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2015 Annual Science Report

NASA Ames Research Center Reporting  |  JAN 2015 – DEC 2015

NAI ARC Communications

Project Summary

The ARC NAI Team interacts with a number of institutions that fall outside the NAI proper. These include universities and other domestic and international organizations, chief of which are Langston University, the Chickasaw and Choctaw Nations, and the Dutch Astrochemistry Network, which is part of the Netherlands Organization for Scientific Research (NWO).

4 Institutions
3 Teams
0 Publications
0 Field Sites
Field Sites

Project Progress

Our team’s “Support for Other Institutions” module consisted of four primary activities this past year; supporting the growing Astrochemistry subdivision of the American Chemical Society (ACS), supporting the Chickasaw and Choctaw Native American tribes in their summer science camps and related activities, hosting student summer interns from Langston University, Langston, OK, and collaborating with the Dutch Astrochemistry Network (DAN).

The team’s support for the Astrochemistry subdivision of the American Chemical Society (ACS) included team member Dr. Timothy J. Lee serving as the Chair-Elect of the Astrochemistry subdivision for 2015. Team members Drs. Timothy Lee and Louis Allamandola organized an Astrochemistry session “Carbon in the Galaxy the Formation of Complex Organics from the Outflow of Carbon Stars & their Evolution” for the 249th National ACS Meeting in Denver, CO, March 2015. Several talks at that session were given by ARC team members Partha Bera, Timothy Lee, Scott Sandford, Christopher Materese, and by DAN (Dutch Astrochemistry Network) collaborators Xander Tielens and Harold Linnartz.

Ames entire NAI team worked on developing hands on science activities for Native American youth and on June 9th and 10th, Dr. Andrew Mattioda, of the NASA Ames NAI (NASA Astrobiology Institute) CAN 7 team, participated in the Chickasaw Nation Aeronautics and Space Academy (CNASA), held in Ada, OK. The Chickasaw Nation conducts the week-long camp to encourage their youth to consider careers in science and technology. During his two days at the camp, Dr. Mattioda talked to the students about NASA career opportunities as well as conducted hands-on science demonstrations about infrared light and spectroscopy with the eighteen 8th to 12th grade students present. With the help of Dr. Carl Rutledge, East Central University, Ada, OK, the students were able to view Venus, Jupiter, and Saturn and, during the day, solar prominences and sun spots. One of the Chickasaw students could not believe a person from NASA came all the way just for them. She kept asking “Why are you really here?” Another student, excited by his NAI grab bag, exclaimed, “If I end up developing faster than light travel it is because you were here today and gave us all of this!” This statement highlights the impact our Support for Other Institutions module has on students.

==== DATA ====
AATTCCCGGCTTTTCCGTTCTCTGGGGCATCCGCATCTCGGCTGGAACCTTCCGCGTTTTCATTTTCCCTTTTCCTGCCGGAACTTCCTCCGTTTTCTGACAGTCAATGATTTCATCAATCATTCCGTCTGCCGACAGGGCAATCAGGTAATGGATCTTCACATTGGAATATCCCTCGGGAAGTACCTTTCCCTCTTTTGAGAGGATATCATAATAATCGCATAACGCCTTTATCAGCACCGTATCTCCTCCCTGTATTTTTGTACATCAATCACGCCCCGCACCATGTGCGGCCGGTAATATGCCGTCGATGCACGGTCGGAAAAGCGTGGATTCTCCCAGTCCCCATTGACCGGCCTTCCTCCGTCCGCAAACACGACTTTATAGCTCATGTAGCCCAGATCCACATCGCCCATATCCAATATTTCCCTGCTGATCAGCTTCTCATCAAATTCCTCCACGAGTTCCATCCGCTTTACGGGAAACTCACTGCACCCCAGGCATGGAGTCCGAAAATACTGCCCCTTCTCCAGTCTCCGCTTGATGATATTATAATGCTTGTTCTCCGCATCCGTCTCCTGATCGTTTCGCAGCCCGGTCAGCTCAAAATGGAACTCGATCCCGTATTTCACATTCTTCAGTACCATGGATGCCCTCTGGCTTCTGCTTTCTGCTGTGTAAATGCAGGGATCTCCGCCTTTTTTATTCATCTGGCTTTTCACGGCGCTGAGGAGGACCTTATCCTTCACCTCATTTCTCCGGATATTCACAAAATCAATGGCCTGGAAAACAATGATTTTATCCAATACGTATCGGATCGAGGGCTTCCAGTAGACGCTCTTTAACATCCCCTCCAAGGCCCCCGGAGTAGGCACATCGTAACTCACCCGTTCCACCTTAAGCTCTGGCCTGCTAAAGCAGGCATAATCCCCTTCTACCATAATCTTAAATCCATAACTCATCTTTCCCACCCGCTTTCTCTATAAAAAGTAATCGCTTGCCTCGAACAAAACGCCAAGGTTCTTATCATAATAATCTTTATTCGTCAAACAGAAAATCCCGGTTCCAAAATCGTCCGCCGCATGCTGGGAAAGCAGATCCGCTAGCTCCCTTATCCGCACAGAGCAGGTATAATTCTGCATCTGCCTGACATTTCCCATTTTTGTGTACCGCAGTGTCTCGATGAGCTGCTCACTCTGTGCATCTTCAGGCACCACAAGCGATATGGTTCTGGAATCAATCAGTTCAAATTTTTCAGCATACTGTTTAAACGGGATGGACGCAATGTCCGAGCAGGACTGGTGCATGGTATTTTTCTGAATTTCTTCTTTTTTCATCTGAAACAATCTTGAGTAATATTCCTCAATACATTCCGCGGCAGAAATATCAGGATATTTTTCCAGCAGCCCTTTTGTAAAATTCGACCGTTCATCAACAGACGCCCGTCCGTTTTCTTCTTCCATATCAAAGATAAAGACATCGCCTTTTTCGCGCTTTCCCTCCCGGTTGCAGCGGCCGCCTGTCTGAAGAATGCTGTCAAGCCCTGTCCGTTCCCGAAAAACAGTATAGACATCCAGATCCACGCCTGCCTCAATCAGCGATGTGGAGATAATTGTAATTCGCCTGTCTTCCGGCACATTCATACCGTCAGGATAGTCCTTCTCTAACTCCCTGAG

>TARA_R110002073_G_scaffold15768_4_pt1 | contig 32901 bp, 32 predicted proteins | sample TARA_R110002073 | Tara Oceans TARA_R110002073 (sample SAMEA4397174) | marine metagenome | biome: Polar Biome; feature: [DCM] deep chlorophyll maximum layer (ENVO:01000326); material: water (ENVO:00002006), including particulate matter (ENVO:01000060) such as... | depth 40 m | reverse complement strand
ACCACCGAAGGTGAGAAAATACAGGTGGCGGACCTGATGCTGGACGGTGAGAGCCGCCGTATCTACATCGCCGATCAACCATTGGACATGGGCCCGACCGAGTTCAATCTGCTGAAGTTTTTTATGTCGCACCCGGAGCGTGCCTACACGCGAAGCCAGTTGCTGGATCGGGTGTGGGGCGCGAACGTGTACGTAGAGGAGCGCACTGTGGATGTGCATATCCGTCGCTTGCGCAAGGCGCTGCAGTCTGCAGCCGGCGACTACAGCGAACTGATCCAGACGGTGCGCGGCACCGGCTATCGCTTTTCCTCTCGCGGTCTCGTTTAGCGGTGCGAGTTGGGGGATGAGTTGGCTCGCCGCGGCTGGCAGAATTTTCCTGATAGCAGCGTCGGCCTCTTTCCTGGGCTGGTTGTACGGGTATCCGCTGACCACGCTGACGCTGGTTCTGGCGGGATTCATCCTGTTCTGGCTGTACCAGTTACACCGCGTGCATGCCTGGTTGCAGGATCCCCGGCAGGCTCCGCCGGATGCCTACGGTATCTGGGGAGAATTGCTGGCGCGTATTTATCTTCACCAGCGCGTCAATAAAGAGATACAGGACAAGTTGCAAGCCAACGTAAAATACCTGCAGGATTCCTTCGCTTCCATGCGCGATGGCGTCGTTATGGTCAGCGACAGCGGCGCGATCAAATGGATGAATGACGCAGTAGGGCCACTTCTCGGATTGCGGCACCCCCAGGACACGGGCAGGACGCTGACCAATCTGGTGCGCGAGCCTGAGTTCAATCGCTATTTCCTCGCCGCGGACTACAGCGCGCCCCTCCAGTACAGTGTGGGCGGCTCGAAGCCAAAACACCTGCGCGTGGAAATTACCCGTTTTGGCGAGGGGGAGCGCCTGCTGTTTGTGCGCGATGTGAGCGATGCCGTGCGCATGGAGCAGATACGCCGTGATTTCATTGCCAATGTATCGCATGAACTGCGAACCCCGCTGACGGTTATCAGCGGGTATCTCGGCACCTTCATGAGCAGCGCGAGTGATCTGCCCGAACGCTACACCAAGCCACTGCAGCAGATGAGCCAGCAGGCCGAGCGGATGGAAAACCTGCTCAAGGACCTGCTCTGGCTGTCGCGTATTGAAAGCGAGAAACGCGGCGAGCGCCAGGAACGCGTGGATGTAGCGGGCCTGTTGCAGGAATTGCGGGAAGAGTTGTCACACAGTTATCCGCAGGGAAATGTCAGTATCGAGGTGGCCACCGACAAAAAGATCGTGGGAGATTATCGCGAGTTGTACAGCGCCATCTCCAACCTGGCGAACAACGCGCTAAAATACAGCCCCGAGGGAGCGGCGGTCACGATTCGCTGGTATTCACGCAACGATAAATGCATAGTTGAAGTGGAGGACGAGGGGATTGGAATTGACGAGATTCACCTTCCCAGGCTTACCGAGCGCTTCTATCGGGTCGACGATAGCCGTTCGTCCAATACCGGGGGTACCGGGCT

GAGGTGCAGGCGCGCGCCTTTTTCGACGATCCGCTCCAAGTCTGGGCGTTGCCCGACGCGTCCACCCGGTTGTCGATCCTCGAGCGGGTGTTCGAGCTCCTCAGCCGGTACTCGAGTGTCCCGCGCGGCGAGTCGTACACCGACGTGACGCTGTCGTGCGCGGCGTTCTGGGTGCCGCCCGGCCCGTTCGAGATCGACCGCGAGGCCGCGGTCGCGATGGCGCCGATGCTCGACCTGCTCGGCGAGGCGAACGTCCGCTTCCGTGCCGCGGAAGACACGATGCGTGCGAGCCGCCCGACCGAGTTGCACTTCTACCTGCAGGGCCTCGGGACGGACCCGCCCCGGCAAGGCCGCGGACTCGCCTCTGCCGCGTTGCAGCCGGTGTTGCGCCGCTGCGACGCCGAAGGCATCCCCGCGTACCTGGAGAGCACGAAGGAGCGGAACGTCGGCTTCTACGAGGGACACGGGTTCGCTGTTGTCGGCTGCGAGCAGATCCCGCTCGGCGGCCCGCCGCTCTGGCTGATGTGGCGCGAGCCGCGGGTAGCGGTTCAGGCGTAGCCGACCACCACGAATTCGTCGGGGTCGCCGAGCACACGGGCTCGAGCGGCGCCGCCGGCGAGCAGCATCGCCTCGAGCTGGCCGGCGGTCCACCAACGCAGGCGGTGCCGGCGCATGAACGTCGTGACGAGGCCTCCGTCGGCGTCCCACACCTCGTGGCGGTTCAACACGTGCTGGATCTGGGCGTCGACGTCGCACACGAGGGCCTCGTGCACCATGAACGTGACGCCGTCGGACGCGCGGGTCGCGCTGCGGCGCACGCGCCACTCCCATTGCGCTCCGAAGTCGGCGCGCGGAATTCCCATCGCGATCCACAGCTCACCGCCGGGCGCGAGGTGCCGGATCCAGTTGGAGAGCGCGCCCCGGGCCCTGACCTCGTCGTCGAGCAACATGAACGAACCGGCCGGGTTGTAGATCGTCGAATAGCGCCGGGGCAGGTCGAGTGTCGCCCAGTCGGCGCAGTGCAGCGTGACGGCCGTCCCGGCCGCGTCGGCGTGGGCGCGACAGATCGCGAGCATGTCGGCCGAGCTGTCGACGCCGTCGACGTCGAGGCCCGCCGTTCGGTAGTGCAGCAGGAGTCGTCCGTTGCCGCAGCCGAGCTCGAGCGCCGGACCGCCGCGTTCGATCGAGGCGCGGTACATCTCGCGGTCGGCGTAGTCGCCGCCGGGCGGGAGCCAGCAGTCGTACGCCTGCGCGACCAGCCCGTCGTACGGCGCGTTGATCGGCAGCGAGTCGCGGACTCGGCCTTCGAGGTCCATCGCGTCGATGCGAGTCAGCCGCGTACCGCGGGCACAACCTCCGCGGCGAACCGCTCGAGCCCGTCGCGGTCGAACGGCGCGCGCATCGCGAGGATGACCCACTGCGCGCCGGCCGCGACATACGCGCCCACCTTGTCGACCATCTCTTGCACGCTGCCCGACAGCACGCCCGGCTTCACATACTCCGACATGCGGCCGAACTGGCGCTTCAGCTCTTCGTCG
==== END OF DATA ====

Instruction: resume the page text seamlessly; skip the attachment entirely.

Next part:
Team members Drs. Michel Nuevo and Andrew Mattioda took the group’s hands-on science demonstrations to the Choctaw Nation Summer Camp, held in Hartshorne, OK. This was only the second year of the camp designed to encourage the Choctaw youth to pursue careers in the science and engineering fields. During their two days (July 21st and 22nd) at the two weeklong camp, Drs. Mattioda and Nuevo talked to the students about NASA career opportunities as well as conducted the hands-on science demonstrations bout infrared light and spectroscopy with the twenty one 8th to 12th grade students present and showed them how to build a comet (Figure 1).

Figure 1. Dr. Michel Nuevo teaches Choctaw youth how to build a comet at the Choctaw Summer camp held in Hartshorne, OK in July 2015.